What Is Paralysis Agitans(Parkinson’s Disease);Causes And Treatment

In The Paralysis Agitans largest number of cases of parkinsonism fall into this category. The disease most frequently makes its onset between the ages of 50 and 65 years. A rarely encountered juvenile form has been described. The disease affects both sexes and all races, and there is no evidence to indicate a hereditary factor, although a familial incidence is claimed by some authorities.

The disease begins insidiously with any of its three cardinal manifestations either alone or in combination. Tremor usually in one. or sometimes in both hands, involving the fingers in a pill- rolling motion, is the most common initial symp­tom. This is often  followed by stiffness in the limbs, general slowing of movements and ina­bility to carry out normal and routine daily func­tions with ease. As the disease progresses the face becomes “masklike,” with a loss of eye blinking and failure to express emotional feeling; the body becomes stooped, and the gait becomes shuffling with loss of arm swing; and the patient is unable to readily gain and maintain an erect posture. Speech becomes slow and monotonous. There is a tendency to drool.

The skin takes on an oily quality, and there is a tendency to seborrheic dermatitis. Although paralysis agitans is invari­ably progressive, the rate at which symptoms develop and disability ensues is extremely vari­able. On only rare occasions is the disease so rapidly progressive that the patient becomes disabled within five years of onset. In the ma­jority, intervals of 10 to 20 years elapse before symptoms cause incapacity.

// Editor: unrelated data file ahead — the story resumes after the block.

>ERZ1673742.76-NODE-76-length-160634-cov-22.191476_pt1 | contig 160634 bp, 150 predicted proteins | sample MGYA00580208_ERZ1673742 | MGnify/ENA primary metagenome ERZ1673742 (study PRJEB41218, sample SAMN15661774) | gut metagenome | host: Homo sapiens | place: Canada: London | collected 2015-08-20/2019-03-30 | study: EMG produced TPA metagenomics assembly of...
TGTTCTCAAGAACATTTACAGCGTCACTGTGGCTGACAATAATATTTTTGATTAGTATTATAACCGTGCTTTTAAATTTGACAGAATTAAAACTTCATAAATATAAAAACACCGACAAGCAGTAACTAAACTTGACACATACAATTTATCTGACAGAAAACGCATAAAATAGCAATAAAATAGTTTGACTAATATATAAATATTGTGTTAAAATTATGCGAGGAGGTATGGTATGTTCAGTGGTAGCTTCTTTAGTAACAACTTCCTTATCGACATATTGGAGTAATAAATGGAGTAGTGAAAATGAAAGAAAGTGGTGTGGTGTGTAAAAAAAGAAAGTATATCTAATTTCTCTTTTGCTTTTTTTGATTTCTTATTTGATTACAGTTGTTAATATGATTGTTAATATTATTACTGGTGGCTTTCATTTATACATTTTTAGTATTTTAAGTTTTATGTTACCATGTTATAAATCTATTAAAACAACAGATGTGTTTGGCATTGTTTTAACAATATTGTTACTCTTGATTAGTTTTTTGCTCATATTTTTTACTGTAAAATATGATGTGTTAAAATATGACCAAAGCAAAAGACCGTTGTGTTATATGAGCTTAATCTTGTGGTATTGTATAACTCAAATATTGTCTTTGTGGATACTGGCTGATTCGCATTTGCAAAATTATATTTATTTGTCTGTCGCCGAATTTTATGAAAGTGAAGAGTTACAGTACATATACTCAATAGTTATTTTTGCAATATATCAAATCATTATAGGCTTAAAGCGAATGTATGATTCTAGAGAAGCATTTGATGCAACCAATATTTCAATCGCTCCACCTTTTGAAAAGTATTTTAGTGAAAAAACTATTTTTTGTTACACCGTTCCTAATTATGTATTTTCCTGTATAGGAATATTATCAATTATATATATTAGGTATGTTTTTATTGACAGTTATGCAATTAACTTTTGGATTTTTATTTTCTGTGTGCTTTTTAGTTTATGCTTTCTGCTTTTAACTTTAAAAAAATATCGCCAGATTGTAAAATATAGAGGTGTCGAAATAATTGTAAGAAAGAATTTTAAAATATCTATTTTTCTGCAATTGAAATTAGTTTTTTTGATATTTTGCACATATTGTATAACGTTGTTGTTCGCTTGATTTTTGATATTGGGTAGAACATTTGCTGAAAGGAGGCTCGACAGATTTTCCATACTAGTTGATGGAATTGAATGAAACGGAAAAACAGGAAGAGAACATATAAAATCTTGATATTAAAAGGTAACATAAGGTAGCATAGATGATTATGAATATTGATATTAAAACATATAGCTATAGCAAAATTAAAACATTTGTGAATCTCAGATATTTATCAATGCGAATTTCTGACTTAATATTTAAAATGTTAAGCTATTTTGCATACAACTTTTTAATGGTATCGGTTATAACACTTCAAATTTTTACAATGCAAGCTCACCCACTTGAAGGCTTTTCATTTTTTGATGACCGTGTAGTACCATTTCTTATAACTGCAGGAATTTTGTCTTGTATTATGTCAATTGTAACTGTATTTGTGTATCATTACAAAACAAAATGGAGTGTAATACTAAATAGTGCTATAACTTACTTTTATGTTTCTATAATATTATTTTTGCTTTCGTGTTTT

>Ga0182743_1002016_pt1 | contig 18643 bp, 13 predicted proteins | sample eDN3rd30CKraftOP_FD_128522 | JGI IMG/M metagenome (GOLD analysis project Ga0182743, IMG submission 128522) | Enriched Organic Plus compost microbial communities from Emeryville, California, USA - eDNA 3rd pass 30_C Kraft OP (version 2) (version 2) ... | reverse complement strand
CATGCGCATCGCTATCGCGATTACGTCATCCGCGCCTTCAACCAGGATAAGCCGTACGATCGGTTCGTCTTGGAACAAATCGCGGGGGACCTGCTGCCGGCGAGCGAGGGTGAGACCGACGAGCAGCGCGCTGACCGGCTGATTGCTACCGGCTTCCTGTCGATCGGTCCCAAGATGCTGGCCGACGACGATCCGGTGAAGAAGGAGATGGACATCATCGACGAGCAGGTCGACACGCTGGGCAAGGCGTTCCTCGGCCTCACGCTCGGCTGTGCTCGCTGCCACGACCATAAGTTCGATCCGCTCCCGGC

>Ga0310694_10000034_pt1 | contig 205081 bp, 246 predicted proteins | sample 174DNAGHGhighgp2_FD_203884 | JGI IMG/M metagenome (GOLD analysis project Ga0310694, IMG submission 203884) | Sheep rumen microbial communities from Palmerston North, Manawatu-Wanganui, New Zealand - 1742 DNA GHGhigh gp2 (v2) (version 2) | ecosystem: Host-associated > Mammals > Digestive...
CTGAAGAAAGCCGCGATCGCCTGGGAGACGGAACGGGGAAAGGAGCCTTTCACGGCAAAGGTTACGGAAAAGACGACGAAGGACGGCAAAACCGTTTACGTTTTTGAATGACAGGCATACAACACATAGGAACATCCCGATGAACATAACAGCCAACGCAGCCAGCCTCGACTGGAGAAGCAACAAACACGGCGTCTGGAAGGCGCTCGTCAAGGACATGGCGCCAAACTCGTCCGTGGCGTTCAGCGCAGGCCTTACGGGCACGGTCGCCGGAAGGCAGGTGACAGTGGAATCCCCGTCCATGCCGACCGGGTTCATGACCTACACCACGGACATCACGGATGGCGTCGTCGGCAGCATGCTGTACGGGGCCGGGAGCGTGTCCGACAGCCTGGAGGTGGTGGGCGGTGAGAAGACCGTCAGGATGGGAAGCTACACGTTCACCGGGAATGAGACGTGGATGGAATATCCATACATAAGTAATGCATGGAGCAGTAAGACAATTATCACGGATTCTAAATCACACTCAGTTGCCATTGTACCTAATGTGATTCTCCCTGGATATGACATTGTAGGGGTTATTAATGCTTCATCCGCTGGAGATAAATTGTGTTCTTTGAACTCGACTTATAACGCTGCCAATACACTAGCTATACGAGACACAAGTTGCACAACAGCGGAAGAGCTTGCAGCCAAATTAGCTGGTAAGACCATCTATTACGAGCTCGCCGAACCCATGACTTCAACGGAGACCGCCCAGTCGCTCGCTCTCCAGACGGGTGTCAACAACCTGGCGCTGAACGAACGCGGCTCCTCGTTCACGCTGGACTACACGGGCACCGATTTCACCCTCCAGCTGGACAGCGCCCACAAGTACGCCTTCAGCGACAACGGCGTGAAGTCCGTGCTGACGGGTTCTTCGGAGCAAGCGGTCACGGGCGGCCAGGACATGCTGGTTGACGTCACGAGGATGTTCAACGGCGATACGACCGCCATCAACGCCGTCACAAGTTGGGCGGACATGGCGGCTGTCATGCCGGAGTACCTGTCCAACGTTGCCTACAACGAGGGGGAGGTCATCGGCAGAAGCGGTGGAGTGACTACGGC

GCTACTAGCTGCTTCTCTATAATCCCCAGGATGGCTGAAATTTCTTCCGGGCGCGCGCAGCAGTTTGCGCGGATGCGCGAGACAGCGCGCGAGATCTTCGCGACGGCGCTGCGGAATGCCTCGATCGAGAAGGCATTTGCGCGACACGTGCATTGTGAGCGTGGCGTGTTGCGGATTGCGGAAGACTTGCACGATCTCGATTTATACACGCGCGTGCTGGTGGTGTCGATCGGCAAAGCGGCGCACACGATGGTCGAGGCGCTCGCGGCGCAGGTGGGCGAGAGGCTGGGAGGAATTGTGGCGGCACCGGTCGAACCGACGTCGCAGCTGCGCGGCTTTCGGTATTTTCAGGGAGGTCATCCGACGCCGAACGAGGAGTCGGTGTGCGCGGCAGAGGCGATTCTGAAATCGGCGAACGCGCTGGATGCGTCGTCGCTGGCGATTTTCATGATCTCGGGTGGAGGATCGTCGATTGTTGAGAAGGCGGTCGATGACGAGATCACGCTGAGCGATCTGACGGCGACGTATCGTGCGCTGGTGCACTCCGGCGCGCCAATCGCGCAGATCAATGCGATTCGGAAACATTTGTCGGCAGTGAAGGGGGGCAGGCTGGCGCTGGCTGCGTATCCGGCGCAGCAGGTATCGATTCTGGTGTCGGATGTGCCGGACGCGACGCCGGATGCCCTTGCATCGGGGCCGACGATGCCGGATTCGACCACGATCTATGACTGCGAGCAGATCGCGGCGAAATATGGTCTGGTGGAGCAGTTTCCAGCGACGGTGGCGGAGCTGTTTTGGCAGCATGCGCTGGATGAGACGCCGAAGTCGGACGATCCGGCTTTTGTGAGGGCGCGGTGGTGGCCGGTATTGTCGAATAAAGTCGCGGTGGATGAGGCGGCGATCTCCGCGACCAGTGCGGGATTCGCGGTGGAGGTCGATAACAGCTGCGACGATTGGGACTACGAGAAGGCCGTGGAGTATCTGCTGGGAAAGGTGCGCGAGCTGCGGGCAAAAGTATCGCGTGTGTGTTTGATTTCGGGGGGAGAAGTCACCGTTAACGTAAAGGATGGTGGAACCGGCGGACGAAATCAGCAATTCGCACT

The major neurologic findings of Paralysis Agitans  are:

  • (1) Lack of facial expression, with diminished eye blinking but ready induction of blepharospasm when the frontalis muscle is tapped (Myerson’s sign).
  • (2) Tremor of the distal segments of the limbs at rest, accentuated by suspension but decreased during active movements and eliminated in sleep. The tremor is rhythmical, alternately affecting flexor and extensor muscles, and may involve upper or lower limbs, mouth, or head.
  • (3) Muscu­lar rigidity is readily evident on passive move­ment of a joint, and is manifested by a series of interrupted jerks (cog-wheel phenomenon) rather than a smooth flowing, easy motion.
  • (4) Akinesia is the tendency to slowness in the ini­tiation of movement and sudden unexpected arrests of volitional movements while carrying out purposeful acts. The parkinsonian patient appears disinclined to move, and in the midst of performing a routine function suddenly finds himself Frozen” and unable to move through the sequence of motion necessary to complete the action. This is especially evident in writing or feeding and can be striking when, in attempting to walk, the patient finds that his feet are sud­denly “frozen to the ground.”
  • (5) Postural abnor­malities are most evident in the erect and sitting positions. The patient has a tendency to let his head fall forward on the trunk, and his body tends to fall forward or backward when seated on a stool unless supported; when pushed either from in front or behind in the erect position he falls, making no effort to catch himself with either a step or by movement of his arms. There is a tendency to deformities of the trunk, hands, and feet. Kyphotic deformity of the spine, causing a stooped posture is a hallmark. There are ulnar deviation of the hand, flexion contractures of the fingers, and an equinovarus posture of the foot.

Leave a Comment